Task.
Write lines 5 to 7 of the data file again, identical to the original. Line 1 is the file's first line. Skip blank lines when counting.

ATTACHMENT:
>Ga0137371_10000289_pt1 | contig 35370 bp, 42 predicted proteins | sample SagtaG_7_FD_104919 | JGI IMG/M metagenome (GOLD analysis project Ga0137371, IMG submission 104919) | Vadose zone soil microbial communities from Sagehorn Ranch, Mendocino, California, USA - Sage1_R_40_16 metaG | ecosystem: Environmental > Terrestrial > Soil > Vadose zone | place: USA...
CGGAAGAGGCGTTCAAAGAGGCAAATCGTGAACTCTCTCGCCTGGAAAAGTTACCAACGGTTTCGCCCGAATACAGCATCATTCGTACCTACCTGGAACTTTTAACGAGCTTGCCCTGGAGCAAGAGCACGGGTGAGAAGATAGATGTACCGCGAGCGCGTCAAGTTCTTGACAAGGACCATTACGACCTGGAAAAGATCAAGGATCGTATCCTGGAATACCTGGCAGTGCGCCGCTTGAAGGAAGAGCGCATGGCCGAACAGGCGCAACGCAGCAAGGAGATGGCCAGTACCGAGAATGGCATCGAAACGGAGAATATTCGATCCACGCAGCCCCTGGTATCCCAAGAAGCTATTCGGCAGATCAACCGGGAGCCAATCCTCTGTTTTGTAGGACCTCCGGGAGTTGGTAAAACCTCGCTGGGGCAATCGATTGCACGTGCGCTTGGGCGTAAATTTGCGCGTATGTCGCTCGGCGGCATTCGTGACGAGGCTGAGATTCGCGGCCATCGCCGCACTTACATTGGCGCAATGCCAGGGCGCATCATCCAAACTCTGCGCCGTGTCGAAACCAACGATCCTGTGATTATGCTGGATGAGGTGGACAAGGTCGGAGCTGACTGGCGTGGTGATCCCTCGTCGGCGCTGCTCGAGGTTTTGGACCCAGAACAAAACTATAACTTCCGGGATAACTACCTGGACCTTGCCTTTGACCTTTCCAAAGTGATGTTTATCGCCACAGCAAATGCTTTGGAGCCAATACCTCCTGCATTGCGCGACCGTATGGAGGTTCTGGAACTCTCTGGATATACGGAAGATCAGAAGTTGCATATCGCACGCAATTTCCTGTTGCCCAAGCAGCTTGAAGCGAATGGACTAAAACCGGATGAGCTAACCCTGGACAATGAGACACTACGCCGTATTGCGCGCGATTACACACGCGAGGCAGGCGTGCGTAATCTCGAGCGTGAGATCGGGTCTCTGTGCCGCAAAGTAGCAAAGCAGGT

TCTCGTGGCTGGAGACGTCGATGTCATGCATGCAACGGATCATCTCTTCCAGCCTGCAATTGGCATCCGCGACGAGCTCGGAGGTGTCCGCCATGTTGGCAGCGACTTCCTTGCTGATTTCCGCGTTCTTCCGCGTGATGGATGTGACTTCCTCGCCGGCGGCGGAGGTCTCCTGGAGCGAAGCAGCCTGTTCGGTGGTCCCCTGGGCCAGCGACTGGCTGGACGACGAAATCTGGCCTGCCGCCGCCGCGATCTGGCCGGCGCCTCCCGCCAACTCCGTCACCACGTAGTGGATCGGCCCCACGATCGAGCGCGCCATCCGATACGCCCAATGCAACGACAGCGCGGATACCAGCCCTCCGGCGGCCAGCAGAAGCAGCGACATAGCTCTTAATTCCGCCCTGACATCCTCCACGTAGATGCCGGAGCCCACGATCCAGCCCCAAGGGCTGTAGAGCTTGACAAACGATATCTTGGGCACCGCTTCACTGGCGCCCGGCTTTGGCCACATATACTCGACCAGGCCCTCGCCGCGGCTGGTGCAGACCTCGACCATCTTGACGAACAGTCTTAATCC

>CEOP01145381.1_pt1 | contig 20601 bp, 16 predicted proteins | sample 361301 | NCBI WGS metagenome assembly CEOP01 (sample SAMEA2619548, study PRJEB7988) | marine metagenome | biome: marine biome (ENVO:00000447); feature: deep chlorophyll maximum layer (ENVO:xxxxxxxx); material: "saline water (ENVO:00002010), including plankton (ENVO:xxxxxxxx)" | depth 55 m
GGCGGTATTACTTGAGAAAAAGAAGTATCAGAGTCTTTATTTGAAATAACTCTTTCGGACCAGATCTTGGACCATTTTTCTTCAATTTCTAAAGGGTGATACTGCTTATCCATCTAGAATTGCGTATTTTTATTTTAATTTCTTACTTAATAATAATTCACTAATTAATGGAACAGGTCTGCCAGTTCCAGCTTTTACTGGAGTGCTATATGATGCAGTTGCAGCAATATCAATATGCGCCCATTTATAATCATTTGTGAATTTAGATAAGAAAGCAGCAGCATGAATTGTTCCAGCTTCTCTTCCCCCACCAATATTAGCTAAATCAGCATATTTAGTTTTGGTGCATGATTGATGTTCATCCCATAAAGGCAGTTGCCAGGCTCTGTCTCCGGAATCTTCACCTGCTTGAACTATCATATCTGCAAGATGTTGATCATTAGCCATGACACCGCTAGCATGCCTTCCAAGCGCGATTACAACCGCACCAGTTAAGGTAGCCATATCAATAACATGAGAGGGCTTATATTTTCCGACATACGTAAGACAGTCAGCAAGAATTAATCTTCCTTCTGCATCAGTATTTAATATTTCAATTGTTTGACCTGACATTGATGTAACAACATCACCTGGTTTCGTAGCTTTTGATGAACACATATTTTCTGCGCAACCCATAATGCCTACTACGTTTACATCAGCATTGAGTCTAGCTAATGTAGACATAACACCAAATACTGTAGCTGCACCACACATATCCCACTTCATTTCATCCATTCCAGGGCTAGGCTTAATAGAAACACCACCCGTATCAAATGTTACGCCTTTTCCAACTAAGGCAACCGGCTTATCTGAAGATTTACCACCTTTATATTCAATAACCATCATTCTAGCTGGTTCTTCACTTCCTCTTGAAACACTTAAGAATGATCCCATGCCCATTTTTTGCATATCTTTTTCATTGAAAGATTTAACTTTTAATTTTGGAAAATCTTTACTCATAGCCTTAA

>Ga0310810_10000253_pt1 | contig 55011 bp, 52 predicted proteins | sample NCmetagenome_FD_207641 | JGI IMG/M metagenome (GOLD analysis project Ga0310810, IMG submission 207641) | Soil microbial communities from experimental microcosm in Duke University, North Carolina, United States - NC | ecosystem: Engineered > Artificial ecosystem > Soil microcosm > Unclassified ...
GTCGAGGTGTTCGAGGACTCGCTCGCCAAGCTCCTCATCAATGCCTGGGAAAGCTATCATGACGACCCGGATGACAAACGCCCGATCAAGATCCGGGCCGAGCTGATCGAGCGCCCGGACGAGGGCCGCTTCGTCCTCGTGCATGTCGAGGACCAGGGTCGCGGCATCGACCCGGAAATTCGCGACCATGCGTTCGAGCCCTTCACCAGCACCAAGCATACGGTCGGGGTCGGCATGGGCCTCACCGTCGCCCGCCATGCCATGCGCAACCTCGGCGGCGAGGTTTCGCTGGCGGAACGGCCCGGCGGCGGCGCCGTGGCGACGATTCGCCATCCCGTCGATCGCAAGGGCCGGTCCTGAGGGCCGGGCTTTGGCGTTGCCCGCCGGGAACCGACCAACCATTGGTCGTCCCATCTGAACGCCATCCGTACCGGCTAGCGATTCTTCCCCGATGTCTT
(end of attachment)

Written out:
GGCGGTATTACTTGAGAAAAAGAAGTATCAGAGTCTTTATTTGAAATAACTCTTTCGGACCAGATCTTGGACCATTTTTCTTCAATTTCTAAAGGGTGATACTGCTTATCCATCTAGAATTGCGTATTTTTATTTTAATTTCTTACTTAATAATAATTCACTAATTAATGGAACAGGTCTGCCAGTTCCAGCTTTTACTGGAGTGCTATATGATGCAGTTGCAGCAATATCAATATGCGCCCATTTATAATCATTTGTGAATTTAGATAAGAAAGCAGCAGCATGAATTGTTCCAGCTTCTCTTCCCCCACCAATATTAGCTAAATCAGCATATTTAGTTTTGGTGCATGATTGATGTTCATCCCATAAAGGCAGTTGCCAGGCTCTGTCTCCGGAATCTTCACCTGCTTGAACTATCATATCTGCAAGATGTTGATCATTAGCCATGACACCGCTAGCATGCCTTCCAAGCGCGATTACAACCGCACCAGTTAAGGTAGCCATATCAATAACATGAGAGGGCTTATATTTTCCGACATACGTAAGACAGTCAGCAAGAATTAATCTTCCTTCTGCATCAGTATTTAATATTTCAATTGTTTGACCTGACATTGATGTAACAACATCACCTGGTTTCGTAGCTTTTGATGAACACATATTTTCTGCGCAACCCATAATGCCTACTACGTTTACATCAGCATTGAGTCTAGCTAATGTAGACATAACACCAAATACTGTAGCTGCACCACACATATCCCACTTCATTTCATCCATTCCAGGGCTAGGCTTAATAGAAACACCACCCGTATCAAATGTTACGCCTTTTCCAACTAAGGCAACCGGCTTATCTGAAGATTTACCACCTTTATATTCAATAACCATCATTCTAGCTGGTTCTTCACTTCCTCTTGAAACACTTAAGAATGATCCCATGCCCATTTTTTGCATATCTTTTTCATTGAAAGATTTAACTTTTAATTTTGGAAAATCTTTACTCATAGCCTTAA

>Ga0310810_10000253_pt1 | contig 55011 bp, 52 predicted proteins | sample NCmetagenome_FD_207641 | JGI IMG/M metagenome (GOLD analysis project Ga0310810, IMG submission 207641) | Soil microbial communities from experimental microcosm in Duke University, North Carolina, United States - NC | ecosystem: Engineered > Artificial ecosystem > Soil microcosm > Unclassified ...
GTCGAGGTGTTCGAGGACTCGCTCGCCAAGCTCCTCATCAATGCCTGGGAAAGCTATCATGACGACCCGGATGACAAACGCCCGATCAAGATCCGGGCCGAGCTGATCGAGCGCCCGGACGAGGGCCGCTTCGTCCTCGTGCATGTCGAGGACCAGGGTCGCGGCATCGACCCGGAAATTCGCGACCATGCGTTCGAGCCCTTCACCAGCACCAAGCATACGGTCGGGGTCGGCATGGGCCTCACCGTCGCCCGCCATGCCATGCGCAACCTCGGCGGCGAGGTTTCGCTGGCGGAACGGCCCGGCGGCGGCGCCGTGGCGACGATTCGCCATCCCGTCGATCGCAAGGGCCGGTCCTGAGGGCCGGGCTTTGGCGTTGCCCGCCGGGAACCGACCAACCATTGGTCGTCCCATCTGAACGCCATCCGTACCGGCTAGCGATTCTTCCCCGATGTCTT